The requirement is one in a series of sanctions and conditions placed on members of the 60-man club for violating the Halifax university's hazing policy in a Sept. 20 incident reported by a school employee.
University spokeswoman Janet Bryson said further details on the incident won't be released because "any section of the report could potentially identify individuals and it is the university's position to protect the confidentiality and privacy of students."
The incident involving the Dalhousie Tigers Men's Rugby Club is the second time the school has investigated complaints against one of its teams. The women's hockey team was sidelined in 2013 over complaints of heavy drinking and humiliating behaviour. Dalhousie also recently began inquiries into the behaviour of 13 male dentistry students after they were linked to a Facebook page containing sexually violent content about women.
Zane Robison, executive director of student life at Dalhousie, said after the hockey team's suspension the university created a more detailed hazing policy that included an educational session that the rugby club executive attended last March. Members of the club were required to view an online education session that explained hazing was prohibited, he said.
Somehow the message didn't "resonate" with the team, Robison said.
There are no academic sanctions for those involved, but the school will require club members to attend an education program, and also to participate in a program aimed at raising campus awareness about hazing.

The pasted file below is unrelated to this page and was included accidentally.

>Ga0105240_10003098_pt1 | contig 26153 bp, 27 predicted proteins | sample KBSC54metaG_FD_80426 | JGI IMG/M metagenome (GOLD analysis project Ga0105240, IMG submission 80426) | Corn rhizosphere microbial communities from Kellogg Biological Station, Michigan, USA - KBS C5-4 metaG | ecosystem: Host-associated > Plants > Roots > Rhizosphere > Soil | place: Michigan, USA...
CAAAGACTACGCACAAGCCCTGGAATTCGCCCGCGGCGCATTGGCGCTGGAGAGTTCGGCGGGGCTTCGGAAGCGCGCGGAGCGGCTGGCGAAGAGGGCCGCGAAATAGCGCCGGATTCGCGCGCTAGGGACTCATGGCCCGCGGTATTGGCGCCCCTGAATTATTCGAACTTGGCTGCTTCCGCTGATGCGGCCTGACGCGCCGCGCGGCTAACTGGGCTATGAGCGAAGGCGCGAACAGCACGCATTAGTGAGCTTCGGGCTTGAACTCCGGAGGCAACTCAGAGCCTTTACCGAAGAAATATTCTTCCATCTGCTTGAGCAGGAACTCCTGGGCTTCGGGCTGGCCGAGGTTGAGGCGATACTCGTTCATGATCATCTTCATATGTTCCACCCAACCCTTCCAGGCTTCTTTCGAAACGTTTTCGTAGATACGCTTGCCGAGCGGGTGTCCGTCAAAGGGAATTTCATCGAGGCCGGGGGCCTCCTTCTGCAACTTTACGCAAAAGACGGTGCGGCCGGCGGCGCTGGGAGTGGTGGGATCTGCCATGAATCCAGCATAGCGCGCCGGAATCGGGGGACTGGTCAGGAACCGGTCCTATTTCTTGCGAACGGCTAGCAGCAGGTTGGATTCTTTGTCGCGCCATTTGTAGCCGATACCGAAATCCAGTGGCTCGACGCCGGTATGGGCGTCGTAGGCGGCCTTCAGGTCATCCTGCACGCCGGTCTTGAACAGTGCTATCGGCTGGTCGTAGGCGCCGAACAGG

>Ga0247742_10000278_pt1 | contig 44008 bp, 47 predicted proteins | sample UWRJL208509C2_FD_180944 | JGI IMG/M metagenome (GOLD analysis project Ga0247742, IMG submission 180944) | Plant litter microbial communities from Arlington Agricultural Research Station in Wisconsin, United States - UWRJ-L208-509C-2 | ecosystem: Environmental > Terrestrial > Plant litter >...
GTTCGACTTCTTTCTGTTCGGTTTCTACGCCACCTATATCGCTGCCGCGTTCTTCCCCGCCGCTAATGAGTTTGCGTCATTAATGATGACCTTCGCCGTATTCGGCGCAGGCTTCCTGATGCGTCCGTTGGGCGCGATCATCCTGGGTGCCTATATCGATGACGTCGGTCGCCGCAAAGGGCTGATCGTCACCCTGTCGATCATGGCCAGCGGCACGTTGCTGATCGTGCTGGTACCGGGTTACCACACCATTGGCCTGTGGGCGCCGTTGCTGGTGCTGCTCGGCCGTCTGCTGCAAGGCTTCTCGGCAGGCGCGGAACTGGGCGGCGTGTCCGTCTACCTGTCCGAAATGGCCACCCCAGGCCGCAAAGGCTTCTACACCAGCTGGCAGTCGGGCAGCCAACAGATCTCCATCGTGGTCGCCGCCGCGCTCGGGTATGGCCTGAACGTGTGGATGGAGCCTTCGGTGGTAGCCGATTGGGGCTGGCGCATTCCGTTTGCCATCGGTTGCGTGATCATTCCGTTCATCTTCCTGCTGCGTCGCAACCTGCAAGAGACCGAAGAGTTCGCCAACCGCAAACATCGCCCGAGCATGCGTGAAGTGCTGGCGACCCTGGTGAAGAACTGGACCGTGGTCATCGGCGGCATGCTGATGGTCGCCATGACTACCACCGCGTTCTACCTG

The club can't return to the field if its members refuse to participate.
"We're going to look to the hazing committee and the (club) executive to provide some insight on why the team did what they did and what we can do to prevent it from happening in the future," said Robison.
"What can we do to develop education and awareness around hazing?" he added.
"That's where the insight of these particular individuals can provide some benefit."
The sanctions also prohibit the club from playing or practicing this winter and spring, and its members cannot enter into sponsorship agreements with alcohol companies or organize events that involve drinking.
If they fulfill these conditions, the club can resume play in the fall, said Robison.
Members of the club executive and team members contacted via social media and email did not respond to requests for comment.
Robison said the fact someone reported the rugby incident shows the new policy is working.
"The policy worked in that (hazing) was properly identified and reported. ... We're taking that away as a success," he said.
The school's hazing policy defines it as any activity that humiliates, abuses, endangers or subordinates a student, regardless of a student's willingness to participate in the activity. Anyone involved in hazing could face disciplinary action, including removal from a team.
Athletes are also subject to the Sport Club Handbook, which says coaches and advisers are expect to ensure teams adhere to university policies "especially those related to hazing, alcohol and harassment."
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